Back to the story, Ezra’s spunk and lack of fear (and respect) means he gets entangled with the rebels as they deliver what they stole the Empire for money. Hey, they’ve got to keep the ship fueled and keep eating and if they can screw with the Empire while doing it… They act like Robin Hood and his Merry Men stealing from the Empire to give to those who have been raked over the coals by the new government. Tarkin is mentioned, and it sounds like he’s become a total jerk since we last saw him in The Clone Wars.
The experience opens Ezra’s eyes. He didn’t know anything outside of his slice of Lothal, and all the credit to the designers, artists, and animators here because you can see the realization fall across his face and even in his eyes. He’s sad but still trying to separate himself from the situation. Almost like he wants to pretend he didn’t see anything.
Not so fast though, kid. The sale of the guns leads to a tip about some enslaved Wookiees. The Ghost goes to investigate and falls into a trap laid by Agent Kallus (David Oyelowo). I call him Callous Kallus. His manner is intimidating, but man, the mutton chops take away from the bad guy factor. They make me giggle. Maybe he’ll fall into a sharp razor soon and get those taken care of. Putting the facial hair aside, Hera has a spectacular moment her, and she nudges Ezra into what she knows he’s capable of doing. She tells him, “If all you do is fight for your own life, then your life is worth nothing.” The girl can give one heck of a pep talk.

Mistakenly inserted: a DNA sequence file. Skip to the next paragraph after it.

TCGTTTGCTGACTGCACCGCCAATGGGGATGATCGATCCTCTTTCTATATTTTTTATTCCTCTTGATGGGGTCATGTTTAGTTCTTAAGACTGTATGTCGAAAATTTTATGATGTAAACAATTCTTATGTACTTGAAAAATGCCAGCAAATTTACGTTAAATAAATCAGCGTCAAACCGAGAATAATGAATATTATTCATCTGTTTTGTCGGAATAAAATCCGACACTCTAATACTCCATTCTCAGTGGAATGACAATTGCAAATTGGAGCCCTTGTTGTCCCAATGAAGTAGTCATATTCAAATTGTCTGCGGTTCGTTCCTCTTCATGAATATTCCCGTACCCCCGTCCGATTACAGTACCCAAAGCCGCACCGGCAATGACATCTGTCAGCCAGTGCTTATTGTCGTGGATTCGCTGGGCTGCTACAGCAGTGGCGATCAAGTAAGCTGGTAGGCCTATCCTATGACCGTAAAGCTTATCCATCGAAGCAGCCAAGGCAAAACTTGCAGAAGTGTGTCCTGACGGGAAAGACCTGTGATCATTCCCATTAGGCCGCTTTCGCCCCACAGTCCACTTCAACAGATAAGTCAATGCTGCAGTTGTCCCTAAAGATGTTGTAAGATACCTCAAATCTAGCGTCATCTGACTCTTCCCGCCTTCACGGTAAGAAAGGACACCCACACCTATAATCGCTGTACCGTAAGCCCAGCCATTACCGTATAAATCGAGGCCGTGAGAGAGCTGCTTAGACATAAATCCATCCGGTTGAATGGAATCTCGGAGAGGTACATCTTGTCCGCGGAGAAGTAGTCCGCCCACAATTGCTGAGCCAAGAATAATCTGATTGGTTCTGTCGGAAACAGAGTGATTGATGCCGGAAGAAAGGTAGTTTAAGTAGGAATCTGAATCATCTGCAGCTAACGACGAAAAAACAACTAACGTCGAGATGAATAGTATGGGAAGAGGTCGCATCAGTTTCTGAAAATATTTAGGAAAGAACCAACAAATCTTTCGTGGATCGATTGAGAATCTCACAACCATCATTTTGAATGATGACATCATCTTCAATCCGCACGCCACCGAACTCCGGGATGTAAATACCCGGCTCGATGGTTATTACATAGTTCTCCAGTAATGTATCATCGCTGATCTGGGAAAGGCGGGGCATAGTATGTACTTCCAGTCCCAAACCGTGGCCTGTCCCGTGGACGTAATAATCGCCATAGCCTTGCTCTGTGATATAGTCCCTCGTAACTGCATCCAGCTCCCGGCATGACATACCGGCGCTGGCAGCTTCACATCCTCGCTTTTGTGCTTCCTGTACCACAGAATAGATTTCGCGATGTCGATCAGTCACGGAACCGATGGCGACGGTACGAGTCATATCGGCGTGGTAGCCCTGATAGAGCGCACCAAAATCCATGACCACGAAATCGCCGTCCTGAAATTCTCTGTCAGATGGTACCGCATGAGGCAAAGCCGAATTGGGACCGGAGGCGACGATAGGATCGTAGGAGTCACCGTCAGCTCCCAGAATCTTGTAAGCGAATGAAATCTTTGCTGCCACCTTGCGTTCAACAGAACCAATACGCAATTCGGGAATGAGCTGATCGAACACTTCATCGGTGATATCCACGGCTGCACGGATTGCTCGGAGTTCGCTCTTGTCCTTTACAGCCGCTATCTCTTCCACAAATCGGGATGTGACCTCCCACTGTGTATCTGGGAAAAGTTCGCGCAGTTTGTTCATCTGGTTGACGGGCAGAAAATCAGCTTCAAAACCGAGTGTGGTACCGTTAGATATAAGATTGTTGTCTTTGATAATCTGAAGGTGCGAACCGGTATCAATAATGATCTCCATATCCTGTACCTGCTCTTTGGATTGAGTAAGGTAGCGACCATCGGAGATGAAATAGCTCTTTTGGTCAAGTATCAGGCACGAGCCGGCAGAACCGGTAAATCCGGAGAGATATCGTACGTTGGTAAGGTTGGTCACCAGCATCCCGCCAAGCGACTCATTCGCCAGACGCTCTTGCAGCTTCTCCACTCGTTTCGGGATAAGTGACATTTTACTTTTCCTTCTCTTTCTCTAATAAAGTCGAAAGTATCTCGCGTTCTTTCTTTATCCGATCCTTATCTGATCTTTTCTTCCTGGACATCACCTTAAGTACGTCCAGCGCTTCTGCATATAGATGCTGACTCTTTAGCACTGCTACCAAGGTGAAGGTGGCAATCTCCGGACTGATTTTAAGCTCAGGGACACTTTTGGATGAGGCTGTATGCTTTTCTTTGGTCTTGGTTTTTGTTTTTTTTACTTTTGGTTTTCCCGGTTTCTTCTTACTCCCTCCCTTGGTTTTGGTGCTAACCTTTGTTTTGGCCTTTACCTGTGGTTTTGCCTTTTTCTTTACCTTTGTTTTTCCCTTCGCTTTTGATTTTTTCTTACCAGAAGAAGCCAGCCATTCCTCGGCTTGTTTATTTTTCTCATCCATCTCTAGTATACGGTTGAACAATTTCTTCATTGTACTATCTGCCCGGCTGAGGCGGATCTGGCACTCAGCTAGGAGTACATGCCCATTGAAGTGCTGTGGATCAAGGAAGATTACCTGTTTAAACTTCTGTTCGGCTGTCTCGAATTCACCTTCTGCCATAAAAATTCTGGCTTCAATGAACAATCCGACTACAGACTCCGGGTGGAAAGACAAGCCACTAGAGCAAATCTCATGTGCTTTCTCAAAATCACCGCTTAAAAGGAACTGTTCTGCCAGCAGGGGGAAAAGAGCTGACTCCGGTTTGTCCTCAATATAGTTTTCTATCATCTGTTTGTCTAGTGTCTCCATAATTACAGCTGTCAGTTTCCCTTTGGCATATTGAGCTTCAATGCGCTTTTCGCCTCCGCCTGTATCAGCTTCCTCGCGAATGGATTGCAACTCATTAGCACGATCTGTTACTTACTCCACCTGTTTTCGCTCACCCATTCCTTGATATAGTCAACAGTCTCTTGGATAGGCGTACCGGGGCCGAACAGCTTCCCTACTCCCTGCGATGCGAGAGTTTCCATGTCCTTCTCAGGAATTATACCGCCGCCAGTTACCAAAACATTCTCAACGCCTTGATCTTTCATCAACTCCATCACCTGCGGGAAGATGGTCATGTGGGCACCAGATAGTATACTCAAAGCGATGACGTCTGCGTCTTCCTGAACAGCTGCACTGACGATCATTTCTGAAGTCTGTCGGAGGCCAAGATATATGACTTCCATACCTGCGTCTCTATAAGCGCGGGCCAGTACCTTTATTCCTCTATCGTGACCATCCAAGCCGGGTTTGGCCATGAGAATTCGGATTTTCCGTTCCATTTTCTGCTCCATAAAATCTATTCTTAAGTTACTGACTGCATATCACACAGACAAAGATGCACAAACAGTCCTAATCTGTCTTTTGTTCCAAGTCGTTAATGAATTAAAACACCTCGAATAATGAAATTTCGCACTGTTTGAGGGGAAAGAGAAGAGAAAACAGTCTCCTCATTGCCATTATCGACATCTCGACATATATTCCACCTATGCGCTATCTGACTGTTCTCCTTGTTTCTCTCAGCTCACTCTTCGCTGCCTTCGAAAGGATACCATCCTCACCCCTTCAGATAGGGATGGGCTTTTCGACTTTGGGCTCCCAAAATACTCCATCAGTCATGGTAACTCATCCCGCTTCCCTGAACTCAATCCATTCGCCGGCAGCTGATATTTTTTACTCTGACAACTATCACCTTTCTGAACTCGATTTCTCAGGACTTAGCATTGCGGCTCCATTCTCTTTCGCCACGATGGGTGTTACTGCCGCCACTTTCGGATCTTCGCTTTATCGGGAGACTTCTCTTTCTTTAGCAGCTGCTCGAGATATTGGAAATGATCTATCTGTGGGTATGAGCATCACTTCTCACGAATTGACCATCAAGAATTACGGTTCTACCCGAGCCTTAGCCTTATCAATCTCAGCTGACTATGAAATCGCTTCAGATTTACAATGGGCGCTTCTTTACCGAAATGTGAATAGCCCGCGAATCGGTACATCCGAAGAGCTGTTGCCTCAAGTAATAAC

The rebels track down the Wookiees and prevent them from being put to work in the Spice Mines of Kessel, and the fight that happens is pretty chilling. The second Kanan pulls out his lightsaber – man, I got goose bumps. It was a bold and risky move because Agent Kallus was there and will bring in the Inquisitor (Jason Isaacs), and that isn’t good for anyone. The battle helps bring Ezra around to the side of the rebels plus Kallus sort of thinks Ezra is Kanan’s Padawan so it’s best for the boy to leave Lothal. Well, being on Ghost is at least marginally safer.
The Wookiees were the weakest part of the episode because the animation style used in Rebels just doesn’t work for creatures that furry. They looked too skinny by far (maybe they were starved by the Empire?), and the faces and hair looked out of place. The adorableness of the baby Wookiee helped, but overall, they reminded me of the plastic jumbo Chewbacca action figures. And not in a good way.
“Spark of Rebellion” definitely had the vibe of the A New Hope. Kanan and Hera’s banter felt very much like Han and Leia, and it was joyful to watch TIE Fighters scream across the screen. It was all comforting and captured that elusive Star Wars vibe that balances tragedy and humor, but they have to be cautious with the parallels. Lines like “It’s a trap” and “I like the sound of that” were used, and the John Williams music was heavy. I like nods, but there’s a line. My hunch is that the similarities might be laid on more for the initial episode in order to hook the original trilogy fans, and that Rebels will develop more of its own voice as it goes on.
Overall, I was moved and completely in. The voice actors kill it. A lot of personality is conveyed in the way lines are spoken and delivered, and they breathe life into the characters across the board. The story has heart, and I’m already behind this crew and ready to stand beside Zeb and punch Stormtroopers.
What did you think of “Spark of Rebellion?” Let us know in the comments.